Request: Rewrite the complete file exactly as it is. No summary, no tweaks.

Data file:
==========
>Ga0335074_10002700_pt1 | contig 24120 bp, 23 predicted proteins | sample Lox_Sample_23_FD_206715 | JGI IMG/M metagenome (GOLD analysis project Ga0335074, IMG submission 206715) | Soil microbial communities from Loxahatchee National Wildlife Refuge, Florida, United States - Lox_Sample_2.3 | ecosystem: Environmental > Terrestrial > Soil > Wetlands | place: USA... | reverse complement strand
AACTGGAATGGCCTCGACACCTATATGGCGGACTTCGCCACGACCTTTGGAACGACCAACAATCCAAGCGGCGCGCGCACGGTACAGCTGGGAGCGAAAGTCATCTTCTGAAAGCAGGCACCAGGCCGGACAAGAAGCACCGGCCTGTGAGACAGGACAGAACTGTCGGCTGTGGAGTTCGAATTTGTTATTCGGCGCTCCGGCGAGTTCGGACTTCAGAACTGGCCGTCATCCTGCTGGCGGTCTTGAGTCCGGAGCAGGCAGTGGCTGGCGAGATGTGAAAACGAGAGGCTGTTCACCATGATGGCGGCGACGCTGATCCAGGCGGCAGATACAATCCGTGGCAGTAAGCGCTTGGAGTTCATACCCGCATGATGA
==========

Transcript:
>Ga0335074_10002700_pt1 | contig 24120 bp, 23 predicted proteins | sample Lox_Sample_23_FD_206715 | JGI IMG/M metagenome (GOLD analysis project Ga0335074, IMG submission 206715) | Soil microbial communities from Loxahatchee National Wildlife Refuge, Florida, United States - Lox_Sample_2.3 | ecosystem: Environmental > Terrestrial > Soil > Wetlands | place: USA... | reverse complement strand
AACTGGAATGGCCTCGACACCTATATGGCGGACTTCGCCACGACCTTTGGAACGACCAACAATCCAAGCGGCGCGCGCACGGTACAGCTGGGAGCGAAAGTCATCTTCTGAAAGCAGGCACCAGGCCGGACAAGAAGCACCGGCCTGTGAGACAGGACAGAACTGTCGGCTGTGGAGTTCGAATTTGTTATTCGGCGCTCCGGCGAGTTCGGACTTCAGAACTGGCCGTCATCCTGCTGGCGGTCTTGAGTCCGGAGCAGGCAGTGGCTGGCGAGATGTGAAAACGAGAGGCTGTTCACCATGATGGCGGCGACGCTGATCCAGGCGGCAGATACAATCCGTGGCAGTAAGCGCTTGGAGTTCATACCCGCATGATGA